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The Lemelson Situation
by Greg Smith, Competition Law Group, LLC - AIA Posted 10/11/2000
Among the issues facing the machine vision industry today are those created by what has been referred to as 'the Lemelson situation.'
Who is Jerome Lemelson, and what does he have to do with machine vision? A couple decades ago, when the first working vision systems were being built and tested, if you had addressed that question to the engineers who pioneered the field, you might have gotten some blank stares. Not so today.
Jerome Lemelson is the named inventor on more than 500 patents. The subjects of his patents run from toys to bar coding to machine vision systems. It is claimed (though not without considerable dispute) that Lemelson's inventions can be found in VCRs, camcorders, Walkman® audio devices, cordless telephones, fax machines, data and word processing systems, and industrial robots.
Add machine vision to the list. Mr. Lemelson is named as the inventor on twelve patents that his lawyers say cover machine vision systems. Beginning in the early 1990s, Mr. Lemelson began a massive campaign to enforce and license his 'machine vision' patents, and that campaign has been continued by his lawyers and his foundation since his death in 1997. Although the body of these patents was written in 1954, the Lemelson legal team claims that they cover modern machine vision systems developed decades later.
By all accounts, the licensing and enforcement campaign has been successful. The list of licensees who have paid up to settle accusations of patent infringement is large, and continues to grow. This article will provide some background information for the many people throughout the machine vision industry asking, 'What's the deal with this Lemelson situation?'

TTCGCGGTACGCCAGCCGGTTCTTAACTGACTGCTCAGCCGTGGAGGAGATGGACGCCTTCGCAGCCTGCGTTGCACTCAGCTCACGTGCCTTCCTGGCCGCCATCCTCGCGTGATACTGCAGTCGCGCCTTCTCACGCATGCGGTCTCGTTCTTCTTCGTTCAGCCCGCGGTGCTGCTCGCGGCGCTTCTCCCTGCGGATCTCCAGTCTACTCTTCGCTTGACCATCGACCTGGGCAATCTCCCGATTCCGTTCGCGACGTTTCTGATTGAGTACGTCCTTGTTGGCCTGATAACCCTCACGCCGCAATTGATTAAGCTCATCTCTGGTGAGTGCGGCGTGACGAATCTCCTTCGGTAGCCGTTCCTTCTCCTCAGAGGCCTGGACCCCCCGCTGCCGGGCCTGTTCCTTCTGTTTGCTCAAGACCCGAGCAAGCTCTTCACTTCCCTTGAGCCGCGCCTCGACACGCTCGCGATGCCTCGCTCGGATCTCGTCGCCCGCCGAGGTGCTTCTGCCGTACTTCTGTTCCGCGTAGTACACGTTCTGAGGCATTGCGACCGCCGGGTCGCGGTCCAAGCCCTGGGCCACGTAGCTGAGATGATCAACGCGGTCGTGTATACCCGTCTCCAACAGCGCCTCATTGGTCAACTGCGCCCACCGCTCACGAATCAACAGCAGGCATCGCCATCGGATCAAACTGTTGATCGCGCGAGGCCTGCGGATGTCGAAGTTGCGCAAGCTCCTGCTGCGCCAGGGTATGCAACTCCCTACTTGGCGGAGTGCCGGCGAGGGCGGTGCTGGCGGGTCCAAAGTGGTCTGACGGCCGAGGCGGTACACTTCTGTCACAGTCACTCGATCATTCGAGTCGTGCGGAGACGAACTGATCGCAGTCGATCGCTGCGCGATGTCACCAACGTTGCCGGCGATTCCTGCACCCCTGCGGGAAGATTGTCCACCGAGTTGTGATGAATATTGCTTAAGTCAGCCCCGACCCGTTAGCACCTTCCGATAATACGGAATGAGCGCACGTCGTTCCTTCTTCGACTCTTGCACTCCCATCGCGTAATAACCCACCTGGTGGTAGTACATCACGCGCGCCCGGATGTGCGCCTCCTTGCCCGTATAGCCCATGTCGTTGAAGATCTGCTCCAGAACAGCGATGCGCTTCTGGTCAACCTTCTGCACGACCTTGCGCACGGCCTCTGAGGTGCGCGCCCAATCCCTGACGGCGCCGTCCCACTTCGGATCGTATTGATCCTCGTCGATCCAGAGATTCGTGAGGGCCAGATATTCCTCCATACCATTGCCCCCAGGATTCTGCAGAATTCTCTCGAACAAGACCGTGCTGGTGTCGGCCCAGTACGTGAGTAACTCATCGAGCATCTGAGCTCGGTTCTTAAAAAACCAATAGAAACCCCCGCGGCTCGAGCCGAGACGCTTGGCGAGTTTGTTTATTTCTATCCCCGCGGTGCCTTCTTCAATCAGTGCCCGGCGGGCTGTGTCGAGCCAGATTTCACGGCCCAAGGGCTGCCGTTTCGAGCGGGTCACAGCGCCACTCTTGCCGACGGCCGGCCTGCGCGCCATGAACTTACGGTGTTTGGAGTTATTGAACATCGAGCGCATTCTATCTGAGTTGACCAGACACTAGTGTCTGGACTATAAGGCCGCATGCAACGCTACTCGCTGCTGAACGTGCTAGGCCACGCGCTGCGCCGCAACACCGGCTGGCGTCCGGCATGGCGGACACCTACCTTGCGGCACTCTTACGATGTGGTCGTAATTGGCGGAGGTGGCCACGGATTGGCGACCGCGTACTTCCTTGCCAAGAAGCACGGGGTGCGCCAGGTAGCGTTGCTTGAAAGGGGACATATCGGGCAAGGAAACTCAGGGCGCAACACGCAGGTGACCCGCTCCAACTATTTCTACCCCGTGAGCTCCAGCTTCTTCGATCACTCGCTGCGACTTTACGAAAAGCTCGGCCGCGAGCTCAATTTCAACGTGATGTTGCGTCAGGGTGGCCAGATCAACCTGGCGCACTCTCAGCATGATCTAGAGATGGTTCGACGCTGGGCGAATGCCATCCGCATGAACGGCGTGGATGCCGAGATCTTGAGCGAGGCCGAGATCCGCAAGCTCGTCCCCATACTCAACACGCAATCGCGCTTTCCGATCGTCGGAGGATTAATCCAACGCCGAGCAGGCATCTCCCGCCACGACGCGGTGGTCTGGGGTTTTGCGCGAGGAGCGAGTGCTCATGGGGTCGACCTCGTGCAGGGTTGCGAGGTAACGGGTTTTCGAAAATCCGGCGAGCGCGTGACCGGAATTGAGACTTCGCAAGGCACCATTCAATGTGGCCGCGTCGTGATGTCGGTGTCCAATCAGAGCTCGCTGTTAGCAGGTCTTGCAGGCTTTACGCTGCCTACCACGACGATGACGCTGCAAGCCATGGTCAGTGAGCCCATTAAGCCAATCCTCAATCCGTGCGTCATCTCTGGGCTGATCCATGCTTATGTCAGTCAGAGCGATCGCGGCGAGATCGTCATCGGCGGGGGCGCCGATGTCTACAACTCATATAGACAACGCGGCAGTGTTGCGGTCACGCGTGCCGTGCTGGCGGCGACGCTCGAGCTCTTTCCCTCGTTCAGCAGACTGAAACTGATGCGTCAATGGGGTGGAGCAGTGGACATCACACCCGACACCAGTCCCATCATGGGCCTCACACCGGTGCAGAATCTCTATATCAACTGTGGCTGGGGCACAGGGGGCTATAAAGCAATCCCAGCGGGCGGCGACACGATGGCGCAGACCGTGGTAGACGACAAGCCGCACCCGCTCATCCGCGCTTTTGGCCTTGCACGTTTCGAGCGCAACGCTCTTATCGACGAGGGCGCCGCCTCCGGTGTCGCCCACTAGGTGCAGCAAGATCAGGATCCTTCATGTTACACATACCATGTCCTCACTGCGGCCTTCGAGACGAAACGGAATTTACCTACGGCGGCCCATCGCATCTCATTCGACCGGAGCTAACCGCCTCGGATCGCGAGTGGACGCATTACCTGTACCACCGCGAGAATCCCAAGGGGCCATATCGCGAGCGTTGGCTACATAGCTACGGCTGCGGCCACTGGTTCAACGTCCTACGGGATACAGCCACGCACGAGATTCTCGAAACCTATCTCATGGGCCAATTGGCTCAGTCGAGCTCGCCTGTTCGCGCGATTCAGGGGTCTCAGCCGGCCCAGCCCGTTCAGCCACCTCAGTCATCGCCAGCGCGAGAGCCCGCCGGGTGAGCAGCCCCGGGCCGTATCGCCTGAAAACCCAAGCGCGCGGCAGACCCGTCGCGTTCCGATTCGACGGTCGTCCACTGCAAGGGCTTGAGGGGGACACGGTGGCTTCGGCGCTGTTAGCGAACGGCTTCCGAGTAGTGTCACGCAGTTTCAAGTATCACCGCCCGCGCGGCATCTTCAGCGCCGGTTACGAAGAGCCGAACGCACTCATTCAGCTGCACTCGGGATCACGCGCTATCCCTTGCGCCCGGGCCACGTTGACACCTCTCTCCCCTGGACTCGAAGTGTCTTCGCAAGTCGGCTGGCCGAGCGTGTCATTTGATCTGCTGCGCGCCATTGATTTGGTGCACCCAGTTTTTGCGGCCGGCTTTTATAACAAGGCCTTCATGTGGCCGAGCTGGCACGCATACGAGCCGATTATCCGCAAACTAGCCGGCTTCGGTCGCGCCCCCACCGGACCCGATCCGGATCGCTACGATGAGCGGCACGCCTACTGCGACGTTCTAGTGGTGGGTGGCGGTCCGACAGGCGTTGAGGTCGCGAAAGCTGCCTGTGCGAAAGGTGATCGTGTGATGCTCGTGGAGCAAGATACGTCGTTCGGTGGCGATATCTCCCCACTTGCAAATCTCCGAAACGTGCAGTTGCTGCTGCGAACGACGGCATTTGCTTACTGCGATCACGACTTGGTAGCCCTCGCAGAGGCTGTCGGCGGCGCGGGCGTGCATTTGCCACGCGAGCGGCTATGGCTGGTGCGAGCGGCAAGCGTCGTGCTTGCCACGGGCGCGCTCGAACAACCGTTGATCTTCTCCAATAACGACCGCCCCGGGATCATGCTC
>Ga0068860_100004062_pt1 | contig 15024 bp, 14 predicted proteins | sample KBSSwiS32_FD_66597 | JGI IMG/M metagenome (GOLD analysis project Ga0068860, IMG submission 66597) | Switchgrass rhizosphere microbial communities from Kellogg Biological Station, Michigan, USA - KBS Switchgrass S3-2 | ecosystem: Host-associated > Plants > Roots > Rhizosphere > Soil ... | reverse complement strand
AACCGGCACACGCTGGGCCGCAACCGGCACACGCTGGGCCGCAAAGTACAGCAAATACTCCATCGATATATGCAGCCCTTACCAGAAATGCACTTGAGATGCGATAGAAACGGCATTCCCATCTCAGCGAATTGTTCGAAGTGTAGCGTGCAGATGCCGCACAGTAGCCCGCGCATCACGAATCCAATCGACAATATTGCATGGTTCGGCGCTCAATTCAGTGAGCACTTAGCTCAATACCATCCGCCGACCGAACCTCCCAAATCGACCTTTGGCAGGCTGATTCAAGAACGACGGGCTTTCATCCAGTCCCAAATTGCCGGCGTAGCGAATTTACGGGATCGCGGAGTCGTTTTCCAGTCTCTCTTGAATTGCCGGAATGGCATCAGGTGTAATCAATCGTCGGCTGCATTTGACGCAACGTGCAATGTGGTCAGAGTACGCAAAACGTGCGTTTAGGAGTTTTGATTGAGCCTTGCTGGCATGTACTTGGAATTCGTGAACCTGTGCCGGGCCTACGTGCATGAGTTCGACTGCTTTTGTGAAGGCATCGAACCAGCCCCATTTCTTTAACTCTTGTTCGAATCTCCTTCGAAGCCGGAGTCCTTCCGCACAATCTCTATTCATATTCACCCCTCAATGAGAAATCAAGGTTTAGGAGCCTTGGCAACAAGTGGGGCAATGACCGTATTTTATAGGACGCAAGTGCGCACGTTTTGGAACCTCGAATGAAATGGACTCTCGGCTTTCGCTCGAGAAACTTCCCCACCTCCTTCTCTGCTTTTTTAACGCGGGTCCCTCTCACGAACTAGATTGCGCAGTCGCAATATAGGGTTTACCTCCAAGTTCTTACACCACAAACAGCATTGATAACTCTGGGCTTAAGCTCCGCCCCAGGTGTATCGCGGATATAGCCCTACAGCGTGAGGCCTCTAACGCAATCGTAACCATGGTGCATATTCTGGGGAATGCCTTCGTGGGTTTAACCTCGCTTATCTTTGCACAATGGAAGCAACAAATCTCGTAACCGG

Lemelson's Machine Vision Patents
Lemelson's patents on machine vision all stem from two patent applications, filed in 1954 and 1956. The first patent issued in 1963. Lemelson kept the underlying applications pending in the Patent Office by filing a series of 'continuation' applications, a procedure which allows the inventor to add more claims, and in some cases more description, to the patent. Thus, Lemelson patents have issued throughout the 1970-1994 time frame, while claiming an invention priority date back to the mid-1950s. At present, there are hundreds of machine vision claims among 12 patents.
Despite the issuance of a dozen patents, it is far from clear what actual contribution, if any, Mr. Lemelson's work made to the field of machine vision. The particular machine vision system described in Lemelson's patents was never built as a practical machine in the real world. Ask the engineers who built the first working vision systems to name the giants on whose shoulders they stood, and see if the name Lemelson is mentioned.
Since the beginning of Lemelson's patent campaign, patent lawyers have raised serious doubts regarding both the validity and scope of the claims of the Lemelson machine vision patents. There are a number of legal deficiencies that, if proven, would render the patents invalid. Among these is the theory that the patent body fails to describe a workable invention. The Patent Law requires that a patent must describe how to make and use the invention. The description much be complete and detailed enough so that an ordinary engineer could pick up the patent, and working from that, build a working system using the technology and know-how available at the time. The theory regarding the Lemelson machine vision patents is that no one using 1954 knowledge and technology could have built a machine vision system capable of functioning as described in Lemelson's patents. In addition to this theory, there are other legal defenses that could support a very narrow reading of the claims so that, even if they were considered valid, they could not reasonably be interpreted as covering modern-day machine vision systems.